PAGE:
Pro-human rights organizations and their natural and un-natural allies in Nepal are neither more respected than, nor much different from the discredited political parties in the country. Their reports and the advocacy they carried out had a lot of meaning at least until the 2005 political change. The government used to fear them. But during and after the 2005 change, the civil society, human rights groups and most NGOs working for those causes are seen as either adopting dual standards, or behaving purely like anti-state actors. In the process, they have clearly sided with the political parties and actors out to demolish and destroy the authority of the state.
Now, the Human Rights Watch (HRW) has come out with a damning report showing how impunity has spread in Nepal. Almost coinciding with the release of the annual report -2012, Prime Minister Baburam Bhattarai responded to a show-cause notice issued by the Supreme Court on his decision to grant amnesty to his party colleague and legislator Balakrishna Dhungel, a convict in a murder case.
"It is up to the government to decide who to grant amnesty," was Bhattarai's terse response. Unfortunately, he is 100 per cent wrong. In a democracy, the principle of equality before law is non-negotiable, and the government or the Prime Minister cannot award anyone the above-the-law status. Not only that, Bhattarai has been making sweeping announcements that general amnesty will be granted to all those involved in human rights violation cases of the years of conflict. That clearly violates the Comprehensive Peace Accord, the basis of moving the peace and the constitution making process forward. A fair encouragement by the international community to the parties in the peace process including the Maoists, and uniform approach towards investigating the human rights violation by the state as well as the rebels during the conflict era would have helped enormously to get on towards the completion of peace process and constitution making.
But beginning with the United Nations Mission to Nepal led by Ian Martin-- someone with a glorious past of having held important position on HR bodies--it began behaving like a partisan body, forgetting that its role demanded impartiality and neutrality towards parties. Maina Sunuwar's case was taken up as emblematic, but Muktinath Adhikari's was forgotten. Even Madi massacre was not talked about for quite some time, although some groups have taken these two cases as undeclared emblematic cases now. Such attitude on the part of the civil society and human rights groups in Nepal created a situation in which their international patrons and supporters would not get a fair picture of the situation back home. What HRW says in its 2012 report in Nepal is not a situation that has emerged suddenly, but is the outcome of a process moving slow or fast in that direction. Whether Prime Minister Baburam Bhattarai is a traitor or a patriot (He has said Nepal may face a situation of merger either with India or China) may not be an issue for the international human rights groups--as it is purely for the Nepalese to assess and challenge him--but beginning with the systematic method of distorting Nepal's history right from its unification, to confiscating 'property of Gyanendra' without proper investigation, or curtailing his right to free movement and the right to religion, the Maoists have clearly demonstrated that it's for them to grant who should be (or should not be ) enjoying certain kind of freedom. None of the local civil rights groups or the constitutional institutions including the National Human Rights Commission said anything on this objectionable curtailment on the right of an individual simply because he happens to be a former King. Any double standard on the exercise of the fundamental rights (except during the state of emergency declared in the country which was not the case in Nepal) will lead to the erosion of credibility of the human rights organizations inside and outside the country. It is perhaps time for the organizations like the HRW to assess this fact.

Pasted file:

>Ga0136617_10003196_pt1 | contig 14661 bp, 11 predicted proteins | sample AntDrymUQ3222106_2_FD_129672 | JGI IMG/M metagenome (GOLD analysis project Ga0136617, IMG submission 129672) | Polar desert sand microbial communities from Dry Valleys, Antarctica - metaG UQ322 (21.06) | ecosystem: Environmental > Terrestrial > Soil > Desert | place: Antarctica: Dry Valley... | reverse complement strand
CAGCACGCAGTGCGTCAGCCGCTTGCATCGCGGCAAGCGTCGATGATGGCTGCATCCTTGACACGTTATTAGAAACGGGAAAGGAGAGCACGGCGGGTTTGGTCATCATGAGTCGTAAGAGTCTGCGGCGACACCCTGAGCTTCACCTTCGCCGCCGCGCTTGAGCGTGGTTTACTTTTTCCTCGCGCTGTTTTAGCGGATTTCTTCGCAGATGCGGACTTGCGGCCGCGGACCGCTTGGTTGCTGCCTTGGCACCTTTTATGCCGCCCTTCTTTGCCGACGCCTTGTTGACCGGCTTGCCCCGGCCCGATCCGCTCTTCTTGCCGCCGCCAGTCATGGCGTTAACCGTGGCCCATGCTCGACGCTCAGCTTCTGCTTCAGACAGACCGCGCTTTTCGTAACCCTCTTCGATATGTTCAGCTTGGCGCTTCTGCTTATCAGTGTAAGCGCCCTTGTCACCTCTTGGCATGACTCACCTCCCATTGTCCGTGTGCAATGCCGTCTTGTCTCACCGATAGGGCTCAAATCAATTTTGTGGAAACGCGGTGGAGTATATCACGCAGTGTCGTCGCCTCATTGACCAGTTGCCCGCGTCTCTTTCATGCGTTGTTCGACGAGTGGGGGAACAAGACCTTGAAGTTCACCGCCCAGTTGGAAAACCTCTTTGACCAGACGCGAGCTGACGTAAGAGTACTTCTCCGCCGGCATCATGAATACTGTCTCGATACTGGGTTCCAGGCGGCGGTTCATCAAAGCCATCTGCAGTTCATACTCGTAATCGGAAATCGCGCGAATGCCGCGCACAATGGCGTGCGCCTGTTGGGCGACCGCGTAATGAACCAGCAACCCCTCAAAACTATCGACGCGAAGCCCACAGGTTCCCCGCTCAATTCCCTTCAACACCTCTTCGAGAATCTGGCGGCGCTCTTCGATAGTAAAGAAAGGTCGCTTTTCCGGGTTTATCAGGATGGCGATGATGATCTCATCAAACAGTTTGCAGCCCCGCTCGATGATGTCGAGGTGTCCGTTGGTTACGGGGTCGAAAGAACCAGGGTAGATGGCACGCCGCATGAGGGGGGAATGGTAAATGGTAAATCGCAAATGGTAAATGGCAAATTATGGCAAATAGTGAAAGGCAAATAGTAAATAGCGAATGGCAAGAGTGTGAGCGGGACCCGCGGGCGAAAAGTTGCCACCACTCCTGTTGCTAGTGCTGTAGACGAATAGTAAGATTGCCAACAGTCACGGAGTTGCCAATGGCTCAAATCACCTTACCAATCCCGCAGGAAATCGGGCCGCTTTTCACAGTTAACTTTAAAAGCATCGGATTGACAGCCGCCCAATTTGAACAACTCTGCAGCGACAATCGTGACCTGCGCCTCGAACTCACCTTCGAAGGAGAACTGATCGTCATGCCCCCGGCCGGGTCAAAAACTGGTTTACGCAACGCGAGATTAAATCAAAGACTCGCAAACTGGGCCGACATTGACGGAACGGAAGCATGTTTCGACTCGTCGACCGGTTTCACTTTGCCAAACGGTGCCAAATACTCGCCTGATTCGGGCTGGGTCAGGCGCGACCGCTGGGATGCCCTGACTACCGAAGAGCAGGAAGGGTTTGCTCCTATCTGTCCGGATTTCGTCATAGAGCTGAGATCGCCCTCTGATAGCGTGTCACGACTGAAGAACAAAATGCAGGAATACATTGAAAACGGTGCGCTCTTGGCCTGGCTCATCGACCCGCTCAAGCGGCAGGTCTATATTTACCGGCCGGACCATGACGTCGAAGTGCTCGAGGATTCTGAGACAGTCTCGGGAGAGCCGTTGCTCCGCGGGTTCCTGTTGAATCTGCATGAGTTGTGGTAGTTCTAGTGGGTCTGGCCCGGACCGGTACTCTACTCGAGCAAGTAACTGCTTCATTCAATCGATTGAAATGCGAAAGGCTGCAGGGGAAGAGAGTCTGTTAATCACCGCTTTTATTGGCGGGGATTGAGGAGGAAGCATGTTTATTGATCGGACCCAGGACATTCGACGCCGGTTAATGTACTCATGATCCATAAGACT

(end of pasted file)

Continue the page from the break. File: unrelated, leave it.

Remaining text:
HRW cannot be held accountable for the double standard exhibited by the governments on human rights issues and their violation. But it can always issue guidelines to its partner organizations not to adopt double standards while reporting the violations. Human rights do not work without democracy, and democracy demands adherence to the principle of equality before law by the state, by the civil rights groups as well as a large section of the diplomatic community, mainly the European and the Western World. Why does it not matter to them as intensely as it did before when Bhattarai extends the policy applied in the case of Gyanendra and now regularizes 'land-transactions' --some of them carried under gun points--during the years of conflict?
Bhattarai systematically moves towards having total control over the state, its machinery and the means of production. Those belonging to his party are 'more equal than others'. Maoists have never been in favor of the independence of judiciary. Neither democracy, nor human rights will survive without a free, competent and independent judiciary. A captive judiciary will lead to unfair trial, and denial of justice. From Maoists, to the Nepali Congress, Communist Party of Nepal-Unified Marxist Leninist (CPN-UML)and the Madhesi Morcha, they are moving towards appointing judges in the highest and lower courts on the basis of the party affiliation.
Justice will be denied, and there will be many more miscarriages of justice if the independence of judiciary is throttled by the executive in the days to come. There will be more human rights violations. HRW may have come out with its routine reports, but nothing better can be expected with a Prime Minister advocating unchallenged right to grant amnesty to a murder convict. It's time for introspection by the Nepalese civil society and human rights organizations.